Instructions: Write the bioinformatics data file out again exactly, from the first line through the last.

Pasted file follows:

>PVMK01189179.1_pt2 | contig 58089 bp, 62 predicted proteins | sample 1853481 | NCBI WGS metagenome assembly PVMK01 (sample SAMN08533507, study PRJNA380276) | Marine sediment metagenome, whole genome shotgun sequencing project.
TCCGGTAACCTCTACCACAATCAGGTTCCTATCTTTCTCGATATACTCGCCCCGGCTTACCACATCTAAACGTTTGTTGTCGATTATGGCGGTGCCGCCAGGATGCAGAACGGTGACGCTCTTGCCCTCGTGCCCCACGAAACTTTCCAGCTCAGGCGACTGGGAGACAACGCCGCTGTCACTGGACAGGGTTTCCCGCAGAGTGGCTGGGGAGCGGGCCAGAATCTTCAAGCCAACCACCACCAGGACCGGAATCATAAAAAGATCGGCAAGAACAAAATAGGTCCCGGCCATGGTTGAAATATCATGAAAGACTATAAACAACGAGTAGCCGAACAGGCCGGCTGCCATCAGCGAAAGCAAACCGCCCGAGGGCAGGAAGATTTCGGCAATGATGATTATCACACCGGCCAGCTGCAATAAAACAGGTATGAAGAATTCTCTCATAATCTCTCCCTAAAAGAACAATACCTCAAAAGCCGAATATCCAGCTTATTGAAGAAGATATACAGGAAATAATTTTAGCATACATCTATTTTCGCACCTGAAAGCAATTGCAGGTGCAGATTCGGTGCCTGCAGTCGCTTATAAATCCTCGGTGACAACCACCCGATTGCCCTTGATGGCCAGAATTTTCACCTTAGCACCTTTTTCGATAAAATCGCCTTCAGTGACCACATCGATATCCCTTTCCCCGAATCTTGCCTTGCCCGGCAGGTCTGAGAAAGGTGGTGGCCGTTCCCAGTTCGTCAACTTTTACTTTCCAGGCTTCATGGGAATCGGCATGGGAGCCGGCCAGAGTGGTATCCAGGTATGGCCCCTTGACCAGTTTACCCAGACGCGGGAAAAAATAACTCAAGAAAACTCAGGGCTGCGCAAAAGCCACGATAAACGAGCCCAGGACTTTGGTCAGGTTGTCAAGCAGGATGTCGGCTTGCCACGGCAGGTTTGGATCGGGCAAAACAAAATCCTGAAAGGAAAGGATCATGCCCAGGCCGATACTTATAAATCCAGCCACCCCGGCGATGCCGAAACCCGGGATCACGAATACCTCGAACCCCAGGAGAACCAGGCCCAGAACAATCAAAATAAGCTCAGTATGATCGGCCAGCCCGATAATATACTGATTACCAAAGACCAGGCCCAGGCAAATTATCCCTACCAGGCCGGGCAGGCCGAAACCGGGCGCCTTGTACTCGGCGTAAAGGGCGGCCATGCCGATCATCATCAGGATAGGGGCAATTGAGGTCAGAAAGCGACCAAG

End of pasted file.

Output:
>PVMK01189179.1_pt2 | contig 58089 bp, 62 predicted proteins | sample 1853481 | NCBI WGS metagenome assembly PVMK01 (sample SAMN08533507, study PRJNA380276) | Marine sediment metagenome, whole genome shotgun sequencing project.
TCCGGTAACCTCTACCACAATCAGGTTCCTATCTTTCTCGATATACTCGCCCCGGCTTACCACATCTAAACGTTTGTTGTCGATTATGGCGGTGCCGCCAGGATGCAGAACGGTGACGCTCTTGCCCTCGTGCCCCACGAAACTTTCCAGCTCAGGCGACTGGGAGACAACGCCGCTGTCACTGGACAGGGTTTCCCGCAGAGTGGCTGGGGAGCGGGCCAGAATCTTCAAGCCAACCACCACCAGGACCGGAATCATAAAAAGATCGGCAAGAACAAAATAGGTCCCGGCCATGGTTGAAATATCATGAAAGACTATAAACAACGAGTAGCCGAACAGGCCGGCTGCCATCAGCGAAAGCAAACCGCCCGAGGGCAGGAAGATTTCGGCAATGATGATTATCACACCGGCCAGCTGCAATAAAACAGGTATGAAGAATTCTCTCATAATCTCTCCCTAAAAGAACAATACCTCAAAAGCCGAATATCCAGCTTATTGAAGAAGATATACAGGAAATAATTTTAGCATACATCTATTTTCGCACCTGAAAGCAATTGCAGGTGCAGATTCGGTGCCTGCAGTCGCTTATAAATCCTCGGTGACAACCACCCGATTGCCCTTGATGGCCAGAATTTTCACCTTAGCACCTTTTTCGATAAAATCGCCTTCAGTGACCACATCGATATCCCTTTCCCCGAATCTTGCCTTGCCCGGCAGGTCTGAGAAAGGTGGTGGCCGTTCCCAGTTCGTCAACTTTTACTTTCCAGGCTTCATGGGAATCGGCATGGGAGCCGGCCAGAGTGGTATCCAGGTATGGCCCCTTGACCAGTTTACCCAGACGCGGGAAAAAATAACTCAAGAAAACTCAGGGCTGCGCAAAAGCCACGATAAACGAGCCCAGGACTTTGGTCAGGTTGTCAAGCAGGATGTCGGCTTGCCACGGCAGGTTTGGATCGGGCAAAACAAAATCCTGAAAGGAAAGGATCATGCCCAGGCCGATACTTATAAATCCAGCCACCCCGGCGATGCCGAAACCCGGGATCACGAATACCTCGAACCCCAGGAGAACCAGGCCCAGAACAATCAAAATAAGCTCAGTATGATCGGCCAGCCCGATAATATACTGATTACCAAAGACCAGGCCCAGGCAAATTATCCCTACCAGGCCGGGCAGGCCGAAACCGGGCGCCTTGTACTCGGCGTAAAGGGCGGCCATGCCGATCATCATCAGGATAGGGGCAATTGAGGTCAGAAAGCGACCAAG